Annalyse: We’re 2/3 Goat, a metrobilly band based out of New York City. Like most artists in NYC, we’re all from different places. I’m the Lead Singer/Mandolinist, and I come from the small town of Inez, KY, deep in the hills of central Appalachia. But the rich, craggy valleys of my homeland are getting shallower as we speak.
Mountaintop Removal coal mining is ravaging the region I call home. Thirty percent of the surface area of my home county has already been leveled by strip mining and mountaintop removal. Mountaintop Removal (MTR) is a violent process of coal mining in which the tops of mountains are blown off to gather the seam of coal within (sometimes the seam can be as shallow as 2 feet), and the leftover material is placed into hollows, deemed “hollow fills” or “valley fills.” Over 500 mountaintops have already been blown off, and over 1500 miles of freshwater streams have already been buried. More and more flooding now occurs due to this, in areas where it never before was a problem. And worst of all, the water supplies of citizens are ruined by heavy metals in the runoff from these MTR sites as well as from coal slurry impoundment releases. The highest cancer rates per capita in the nation, according to the CDC, are found right in the heart of Central Appalachia, right in these communities where MTR takes place.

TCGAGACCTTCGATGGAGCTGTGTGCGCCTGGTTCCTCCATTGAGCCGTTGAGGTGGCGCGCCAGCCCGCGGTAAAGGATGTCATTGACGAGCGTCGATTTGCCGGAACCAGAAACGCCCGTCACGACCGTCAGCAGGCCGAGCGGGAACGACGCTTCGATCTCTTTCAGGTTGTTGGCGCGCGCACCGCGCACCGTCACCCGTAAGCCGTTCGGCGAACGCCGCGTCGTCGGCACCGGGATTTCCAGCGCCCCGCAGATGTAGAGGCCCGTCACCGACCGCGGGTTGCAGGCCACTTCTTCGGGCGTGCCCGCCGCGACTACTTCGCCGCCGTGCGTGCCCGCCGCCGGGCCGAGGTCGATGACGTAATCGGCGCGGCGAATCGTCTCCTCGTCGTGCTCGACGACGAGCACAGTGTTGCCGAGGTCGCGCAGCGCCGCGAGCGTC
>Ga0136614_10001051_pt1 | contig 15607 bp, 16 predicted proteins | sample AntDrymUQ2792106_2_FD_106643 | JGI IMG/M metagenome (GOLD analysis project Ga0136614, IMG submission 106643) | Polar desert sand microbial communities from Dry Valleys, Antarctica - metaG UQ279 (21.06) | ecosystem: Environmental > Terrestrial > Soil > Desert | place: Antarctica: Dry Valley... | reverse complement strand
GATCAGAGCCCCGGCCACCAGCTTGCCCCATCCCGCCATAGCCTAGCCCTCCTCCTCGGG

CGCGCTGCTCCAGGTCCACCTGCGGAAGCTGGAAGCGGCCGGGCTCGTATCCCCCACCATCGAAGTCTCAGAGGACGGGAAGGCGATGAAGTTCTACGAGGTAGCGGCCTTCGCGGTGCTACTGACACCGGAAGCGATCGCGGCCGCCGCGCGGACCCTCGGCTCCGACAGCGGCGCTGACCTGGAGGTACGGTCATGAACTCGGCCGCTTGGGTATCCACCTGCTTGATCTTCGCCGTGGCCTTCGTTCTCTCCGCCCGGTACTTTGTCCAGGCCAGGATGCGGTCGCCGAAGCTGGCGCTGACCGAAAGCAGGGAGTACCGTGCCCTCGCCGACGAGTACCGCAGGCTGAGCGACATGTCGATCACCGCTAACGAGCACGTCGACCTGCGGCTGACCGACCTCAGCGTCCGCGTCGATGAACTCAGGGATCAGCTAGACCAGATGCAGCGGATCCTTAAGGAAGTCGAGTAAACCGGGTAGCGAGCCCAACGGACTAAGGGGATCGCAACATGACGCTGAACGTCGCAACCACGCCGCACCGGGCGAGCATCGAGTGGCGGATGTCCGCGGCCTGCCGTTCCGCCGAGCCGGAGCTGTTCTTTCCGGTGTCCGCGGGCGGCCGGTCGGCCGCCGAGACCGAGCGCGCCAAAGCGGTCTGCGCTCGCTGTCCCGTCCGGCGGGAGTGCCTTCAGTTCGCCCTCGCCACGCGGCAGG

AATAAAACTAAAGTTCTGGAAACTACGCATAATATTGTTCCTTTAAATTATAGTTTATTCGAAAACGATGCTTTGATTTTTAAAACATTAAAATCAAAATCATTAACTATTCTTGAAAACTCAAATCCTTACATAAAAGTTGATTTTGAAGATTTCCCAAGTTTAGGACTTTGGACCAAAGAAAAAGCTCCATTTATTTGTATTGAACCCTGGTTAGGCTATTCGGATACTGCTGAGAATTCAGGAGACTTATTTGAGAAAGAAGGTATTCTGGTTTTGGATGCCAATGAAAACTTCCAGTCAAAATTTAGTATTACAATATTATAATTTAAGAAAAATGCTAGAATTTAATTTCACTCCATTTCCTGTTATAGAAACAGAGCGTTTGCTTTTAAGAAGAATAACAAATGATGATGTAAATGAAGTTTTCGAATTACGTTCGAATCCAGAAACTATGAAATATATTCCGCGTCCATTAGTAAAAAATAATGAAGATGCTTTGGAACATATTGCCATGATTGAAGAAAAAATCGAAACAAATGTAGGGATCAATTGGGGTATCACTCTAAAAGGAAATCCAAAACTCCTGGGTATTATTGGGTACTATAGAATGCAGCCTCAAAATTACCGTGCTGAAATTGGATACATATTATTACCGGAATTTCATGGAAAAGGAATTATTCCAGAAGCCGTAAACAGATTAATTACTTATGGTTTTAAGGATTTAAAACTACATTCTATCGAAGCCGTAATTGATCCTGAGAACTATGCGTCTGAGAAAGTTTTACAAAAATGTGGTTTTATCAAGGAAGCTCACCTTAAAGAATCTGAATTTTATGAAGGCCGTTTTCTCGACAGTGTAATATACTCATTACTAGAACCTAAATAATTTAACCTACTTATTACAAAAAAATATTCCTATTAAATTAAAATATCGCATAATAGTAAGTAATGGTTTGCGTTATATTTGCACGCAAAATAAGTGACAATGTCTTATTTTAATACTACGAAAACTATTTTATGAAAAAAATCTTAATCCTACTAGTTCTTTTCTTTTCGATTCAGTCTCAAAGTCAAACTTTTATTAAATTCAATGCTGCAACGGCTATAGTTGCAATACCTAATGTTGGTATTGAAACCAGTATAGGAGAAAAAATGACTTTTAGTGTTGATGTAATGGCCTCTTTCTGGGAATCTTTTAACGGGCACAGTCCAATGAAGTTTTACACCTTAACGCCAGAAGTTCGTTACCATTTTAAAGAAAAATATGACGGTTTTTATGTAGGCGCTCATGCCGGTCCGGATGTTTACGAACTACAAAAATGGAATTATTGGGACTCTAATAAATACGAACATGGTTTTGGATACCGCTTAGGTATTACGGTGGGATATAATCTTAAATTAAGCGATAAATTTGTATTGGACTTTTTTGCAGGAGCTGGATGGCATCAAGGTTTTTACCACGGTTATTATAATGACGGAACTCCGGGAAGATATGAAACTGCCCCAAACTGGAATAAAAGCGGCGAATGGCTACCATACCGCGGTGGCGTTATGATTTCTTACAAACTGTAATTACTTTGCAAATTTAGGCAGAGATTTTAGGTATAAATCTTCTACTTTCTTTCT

I grew up around this stuff; I saw mountains being leveled by the side of the highway. Due to a slurry impoundment break in 2000, most in my community don’t drink the water that comes out of the faucet. The majority of citizens buy bottled water to drink; it is the highest selling item in the supermarket, in a county where unemployment and poverty rates are higher than most places. I’ve seen how the coal industry can wreak havoc on a community firsthand. Once I moved away to NYC to pursue my artistic dreams, I began yearning for home more and more. It really sunk in how much of my home was disappearing through MTR. My parents are activists against it. Human rights and environmental & social justice were always a topic of conversation in my house growing up. I was drawn to join the fight against mountaintop removal in full force, and to write a song to inspire others to do so too.